Hudspeth also says that he observes more of a general hesitancy at work than a fear of liability among counselors. “If someone advocates for their client and their voice gets squashed by a physician or a psychiatrist, there may be some hesitancy to get involved. But it never hurts to voice concerns and to be the advocate for your client,” he says. “[Still], I do think that some counselors fear the repercussions of helping a client speak up.”

Having the conversation

How exactly should counselors respond when clients want to talk about psychiatric medications? In an effort to provide effective psychoeducation, Meyer says, counselors shouldn’t be shy about asking thorough questions upfront concerning clients’ beliefs and ideas related to medication. She suggests asking questions such as, “How do you know that you want to be on a medication?” and “Are you likely to have another depressive episode?” Questions such as these can provide valuable insight into the client’s knowledge (and knowledge deficits) about medication. For example, a client who wants to take an antidepressant might not realize that half of all individuals with depression will not experience another episode.Most frequently prescribed psychiatric medications in the U.S.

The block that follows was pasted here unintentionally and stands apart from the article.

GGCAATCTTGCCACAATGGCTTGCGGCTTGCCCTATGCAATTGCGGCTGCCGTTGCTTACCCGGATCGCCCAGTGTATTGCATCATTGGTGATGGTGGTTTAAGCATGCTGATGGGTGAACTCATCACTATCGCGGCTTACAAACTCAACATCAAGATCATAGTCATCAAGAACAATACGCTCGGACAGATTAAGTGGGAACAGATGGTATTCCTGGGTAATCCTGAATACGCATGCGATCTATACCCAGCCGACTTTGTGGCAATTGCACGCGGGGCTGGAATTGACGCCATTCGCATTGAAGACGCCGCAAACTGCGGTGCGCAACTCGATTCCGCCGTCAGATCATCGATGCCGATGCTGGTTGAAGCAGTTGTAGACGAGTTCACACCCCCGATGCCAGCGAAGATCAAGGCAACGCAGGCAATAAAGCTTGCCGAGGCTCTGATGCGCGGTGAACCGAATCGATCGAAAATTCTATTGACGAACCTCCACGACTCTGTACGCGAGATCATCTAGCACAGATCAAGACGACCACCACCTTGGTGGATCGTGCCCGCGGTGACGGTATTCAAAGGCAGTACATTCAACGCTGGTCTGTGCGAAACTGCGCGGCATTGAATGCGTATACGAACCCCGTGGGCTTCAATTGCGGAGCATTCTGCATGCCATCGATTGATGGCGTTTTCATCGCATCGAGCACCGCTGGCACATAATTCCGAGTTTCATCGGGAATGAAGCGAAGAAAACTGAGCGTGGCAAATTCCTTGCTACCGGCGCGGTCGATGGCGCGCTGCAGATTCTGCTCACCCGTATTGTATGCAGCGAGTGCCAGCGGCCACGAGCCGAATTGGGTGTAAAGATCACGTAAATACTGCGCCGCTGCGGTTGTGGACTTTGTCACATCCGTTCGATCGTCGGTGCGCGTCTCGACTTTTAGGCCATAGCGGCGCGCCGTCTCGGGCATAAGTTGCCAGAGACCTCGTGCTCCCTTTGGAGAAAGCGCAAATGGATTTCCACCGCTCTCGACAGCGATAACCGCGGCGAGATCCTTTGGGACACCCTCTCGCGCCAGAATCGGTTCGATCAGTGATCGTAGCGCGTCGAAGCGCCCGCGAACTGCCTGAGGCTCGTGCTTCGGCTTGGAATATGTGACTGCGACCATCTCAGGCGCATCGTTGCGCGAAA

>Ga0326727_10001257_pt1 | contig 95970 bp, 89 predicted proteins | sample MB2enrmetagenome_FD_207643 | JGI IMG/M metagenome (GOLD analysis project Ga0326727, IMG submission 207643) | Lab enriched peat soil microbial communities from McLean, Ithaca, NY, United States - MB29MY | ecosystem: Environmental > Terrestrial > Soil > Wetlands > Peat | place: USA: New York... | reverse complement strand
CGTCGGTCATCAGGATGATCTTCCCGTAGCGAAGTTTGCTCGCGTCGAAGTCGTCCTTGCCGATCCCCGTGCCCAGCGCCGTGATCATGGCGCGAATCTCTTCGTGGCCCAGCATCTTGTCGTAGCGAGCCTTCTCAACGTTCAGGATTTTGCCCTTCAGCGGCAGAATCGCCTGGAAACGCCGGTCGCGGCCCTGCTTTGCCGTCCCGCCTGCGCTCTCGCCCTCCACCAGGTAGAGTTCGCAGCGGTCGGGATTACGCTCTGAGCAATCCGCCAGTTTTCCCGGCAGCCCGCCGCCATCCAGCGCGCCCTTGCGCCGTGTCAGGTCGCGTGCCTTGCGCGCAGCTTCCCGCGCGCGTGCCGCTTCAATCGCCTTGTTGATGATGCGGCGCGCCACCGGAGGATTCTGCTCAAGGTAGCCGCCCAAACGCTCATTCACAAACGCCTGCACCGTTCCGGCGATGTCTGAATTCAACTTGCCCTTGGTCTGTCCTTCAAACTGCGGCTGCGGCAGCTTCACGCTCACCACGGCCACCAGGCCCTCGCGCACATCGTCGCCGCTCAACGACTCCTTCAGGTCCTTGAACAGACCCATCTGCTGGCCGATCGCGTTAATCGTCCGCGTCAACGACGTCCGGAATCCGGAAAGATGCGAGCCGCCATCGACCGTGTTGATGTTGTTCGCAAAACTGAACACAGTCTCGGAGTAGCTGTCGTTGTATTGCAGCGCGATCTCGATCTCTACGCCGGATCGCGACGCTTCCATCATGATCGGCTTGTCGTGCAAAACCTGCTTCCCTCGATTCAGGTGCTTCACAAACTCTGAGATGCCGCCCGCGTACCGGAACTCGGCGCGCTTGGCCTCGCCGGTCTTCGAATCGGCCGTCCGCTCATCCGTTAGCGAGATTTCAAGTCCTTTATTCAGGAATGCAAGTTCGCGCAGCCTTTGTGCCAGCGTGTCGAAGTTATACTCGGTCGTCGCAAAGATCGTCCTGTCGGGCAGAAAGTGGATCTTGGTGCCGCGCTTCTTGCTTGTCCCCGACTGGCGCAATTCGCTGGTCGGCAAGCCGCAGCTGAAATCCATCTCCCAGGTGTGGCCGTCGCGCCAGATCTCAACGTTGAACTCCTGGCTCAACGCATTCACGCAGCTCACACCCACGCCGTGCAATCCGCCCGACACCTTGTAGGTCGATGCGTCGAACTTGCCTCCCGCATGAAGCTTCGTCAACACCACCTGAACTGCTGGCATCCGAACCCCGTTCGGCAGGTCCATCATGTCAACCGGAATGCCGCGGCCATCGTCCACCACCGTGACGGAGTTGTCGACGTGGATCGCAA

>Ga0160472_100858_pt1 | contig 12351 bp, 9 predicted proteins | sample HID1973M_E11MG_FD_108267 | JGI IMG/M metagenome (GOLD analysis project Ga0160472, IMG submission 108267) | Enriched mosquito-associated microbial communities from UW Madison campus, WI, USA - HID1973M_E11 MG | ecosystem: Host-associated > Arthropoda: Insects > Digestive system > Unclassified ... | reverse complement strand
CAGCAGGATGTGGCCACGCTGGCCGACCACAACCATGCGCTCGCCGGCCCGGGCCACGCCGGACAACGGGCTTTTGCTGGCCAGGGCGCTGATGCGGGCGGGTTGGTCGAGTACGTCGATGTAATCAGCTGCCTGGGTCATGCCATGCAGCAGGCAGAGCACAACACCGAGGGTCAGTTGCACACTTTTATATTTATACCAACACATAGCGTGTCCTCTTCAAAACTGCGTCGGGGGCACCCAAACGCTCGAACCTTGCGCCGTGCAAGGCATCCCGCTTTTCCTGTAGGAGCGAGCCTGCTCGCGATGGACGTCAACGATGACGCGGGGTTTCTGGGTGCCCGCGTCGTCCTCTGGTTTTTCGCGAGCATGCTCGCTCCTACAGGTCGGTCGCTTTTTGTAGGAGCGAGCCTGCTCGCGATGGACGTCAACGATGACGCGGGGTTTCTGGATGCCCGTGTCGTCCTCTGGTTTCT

Najera also encourages counselors to ask clients where they obtained their knowledge about particular medications. “Many people have the idea that newer is always better, which study after study has shown is not true,” she says. “A client might see a commercial for a new medication and ask if it will work. I’d rather them not break the bank for a new medication when there’s a $4 medication at the local pharmacy that’s just as effective.”